For five years, WordPress has been my website development tool-of-choice. I’ve built literally tens of websites using the system for friends and clients alike. I’ve maintained other people’s sites in the WordPress CMS as well.
I’ve recently gotten into photography again, and thanks to the help of a good friend (Hi Greg!) I’ve started using the Manual settings. This has been a lot of fun and like everything, the more you do something, the easier it becomes.
After upgrading to a very nice Canon camera last week, I came to the conclusion that I’d like to get my photos out there into the big wide world. I’ve been on instagram for a while of course, but I wanted to join-in with the other social ways of sharing photos (with the associated theft problems this might entail where peeps lift photos willy-nilly; but I digress).
I started by creating a Flickr account, against my better judgement, and loaded a bunch of photos there. The aforementioned friend mentioned some issues he’d heard of from other photography buddies with Flickr, so I made the decision to go freelance. To that end, I created the sub-domain photos.gotheek.com.
WordPress is not ideal for a photographic portfolio
I hate to say this, because it’s great for everything else, from blogs, to full-blown CMS websites, to Shopping carts, to just about anything you can name.
But IMO, it’s sub-optimal for photography.
The issue I have is a non-starter for any other website purpose. WordPress imports images just fine. When it does this, it creates several sizes of image for display by the system. This is so that the site doesn’t grind to a halt when someone clicks your 18MPX image you’ve taken which will cover a wall if printed out.
The web needs lightweight, optimised images; it needs images that measure in the kilobytes, not megabytes. It needs images which will display on standard screens, not take half an hour to load, killing bandwidth and the website in question.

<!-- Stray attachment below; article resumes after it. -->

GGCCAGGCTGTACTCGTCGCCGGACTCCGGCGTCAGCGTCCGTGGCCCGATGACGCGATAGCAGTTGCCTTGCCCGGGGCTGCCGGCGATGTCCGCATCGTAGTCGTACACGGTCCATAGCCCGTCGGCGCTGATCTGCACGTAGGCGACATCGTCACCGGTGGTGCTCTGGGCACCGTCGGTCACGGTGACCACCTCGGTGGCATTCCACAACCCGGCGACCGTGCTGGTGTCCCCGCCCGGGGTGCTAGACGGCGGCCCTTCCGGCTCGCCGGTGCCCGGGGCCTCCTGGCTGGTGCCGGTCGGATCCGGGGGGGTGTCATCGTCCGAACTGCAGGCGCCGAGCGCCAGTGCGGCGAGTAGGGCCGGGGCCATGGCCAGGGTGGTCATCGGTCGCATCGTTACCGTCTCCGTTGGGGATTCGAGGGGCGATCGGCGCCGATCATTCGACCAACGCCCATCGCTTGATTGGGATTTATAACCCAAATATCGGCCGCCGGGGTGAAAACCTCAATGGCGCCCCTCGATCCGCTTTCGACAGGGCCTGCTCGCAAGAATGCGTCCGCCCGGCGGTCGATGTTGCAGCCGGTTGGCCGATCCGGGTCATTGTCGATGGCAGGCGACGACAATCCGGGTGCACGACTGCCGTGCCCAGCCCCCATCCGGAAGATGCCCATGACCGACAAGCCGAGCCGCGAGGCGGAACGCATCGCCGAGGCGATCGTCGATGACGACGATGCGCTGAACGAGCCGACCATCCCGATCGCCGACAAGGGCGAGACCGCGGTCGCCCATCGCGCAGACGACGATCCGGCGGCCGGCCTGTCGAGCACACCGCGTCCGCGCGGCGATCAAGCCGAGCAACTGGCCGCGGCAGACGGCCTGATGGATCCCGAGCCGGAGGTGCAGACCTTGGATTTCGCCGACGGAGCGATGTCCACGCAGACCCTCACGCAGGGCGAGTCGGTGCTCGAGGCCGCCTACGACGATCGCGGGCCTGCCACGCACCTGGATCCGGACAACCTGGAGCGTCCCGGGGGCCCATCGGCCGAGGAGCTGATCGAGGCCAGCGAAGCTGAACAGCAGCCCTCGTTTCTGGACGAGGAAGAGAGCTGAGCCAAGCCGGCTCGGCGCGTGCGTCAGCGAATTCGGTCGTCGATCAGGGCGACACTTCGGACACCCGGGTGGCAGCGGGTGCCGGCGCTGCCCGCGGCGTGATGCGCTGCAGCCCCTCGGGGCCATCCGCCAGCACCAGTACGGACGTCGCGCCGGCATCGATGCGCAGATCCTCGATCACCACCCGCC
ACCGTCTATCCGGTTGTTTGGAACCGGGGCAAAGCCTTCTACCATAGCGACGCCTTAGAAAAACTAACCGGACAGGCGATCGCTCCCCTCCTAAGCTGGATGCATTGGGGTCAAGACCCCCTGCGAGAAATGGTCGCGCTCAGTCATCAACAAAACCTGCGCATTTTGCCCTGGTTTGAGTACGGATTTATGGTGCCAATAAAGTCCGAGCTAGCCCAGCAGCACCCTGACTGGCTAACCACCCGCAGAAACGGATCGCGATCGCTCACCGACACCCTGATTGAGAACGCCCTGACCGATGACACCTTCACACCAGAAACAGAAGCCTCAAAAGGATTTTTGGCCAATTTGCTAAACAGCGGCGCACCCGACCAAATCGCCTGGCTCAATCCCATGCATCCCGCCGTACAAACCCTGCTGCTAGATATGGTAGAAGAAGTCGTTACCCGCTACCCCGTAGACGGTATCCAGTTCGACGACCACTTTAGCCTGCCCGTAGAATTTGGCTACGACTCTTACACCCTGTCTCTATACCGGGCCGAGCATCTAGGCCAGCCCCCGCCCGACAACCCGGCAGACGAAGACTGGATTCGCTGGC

Therefore, what WordPress does is a VERY good idea.
It’s all about the metadata
The trouble is that by creating copies of the original image, it strips out the exif and other metadata. Exif, or Exchangeable Image File Format is the standard for encoding useful information into images by digital cameras. Information such as copyright, date, aperture and exposure area all useful to be displayed with images in photo blogs.
Ordinarily you can get this data to display, on the original image, with the Exifography plug-in. But it’ll only display the data if it’s there.
Indeed, the only way that WordPress will display this information is on the original image, which creates a bit of a conundrum; how much pre-processing do you want to do on an image before you upload it?
Certainly, you can set the image sizes in the Settings > Media tab, but it’s a case of having then to make a choice; do you upload three images and hope WordPress won’t create the same ones as the different sizes, or do you take a punt and hope the one you have uploaded won’t be resized and therefore lose the data?
WordPress lists a bunch of plugins and scripts to use if you do want to use it as a photoblog site though. I tried a number of them, but the aforementioned issues prevailed: Exif is only available on the original image, not the copies.
So what’s the alternative?
I uninstalled WordPress after about 6 hours of frustration. Really, I needed something designed for the purpose of displaying images out-of-the-box. Again, I have no ill-feeling toward WordPress. It handles images in a totally logical and reasonable manner, and optimises the site accordingly.
I’m with Dreamhost, and among their one-click installers, they’ve got two photo website solutions: Gallery and Piwigo. Both these were appropriate for the job. I’ve had a fiddle with Gallery before, so chose Piwigo just to see how it worked.
Piwigo works for me
Piwigo is open-source, free and maintained by a community of developers. Once installed, there are skins and plug-ins which you can choose from to make your site look snazzy. There’s even an iPhone (or Android) app which you can use to upload your images straight to your site.
Like every site, there’s a little set-up. For example, setting albums for your images (which are like Flickr’s “sets”) is a must. You can have tags and with some plugins, add copyright and other information to batches of images.
I’ve chosen the Stripped theme for my site, which makes the albums and images initially look like little slides, which is nice. It’s dark, but that’s okay I think.
In fairness, WordPress isn’t the problem
Here’s the thing: WordPress is a great tool for images and other content management. It has lots of different plug-ins which can allow you to extend the framework beyond the basic setup.
I wanted WordPress to do one thing: display Exif metadata. In 6 years of use, this is the first time I’ve found it couldn’t do something. And WordPress only couldn’t do this because of a reasonable, logical design decision by the developers which may one-day be overcome. It’s possible to copy metadata to copies of images using current technology.
But I wanted this feature now. So I chose a different tool.
You be the judge, but perhaps, it’s better to use something designed for a specific purpose?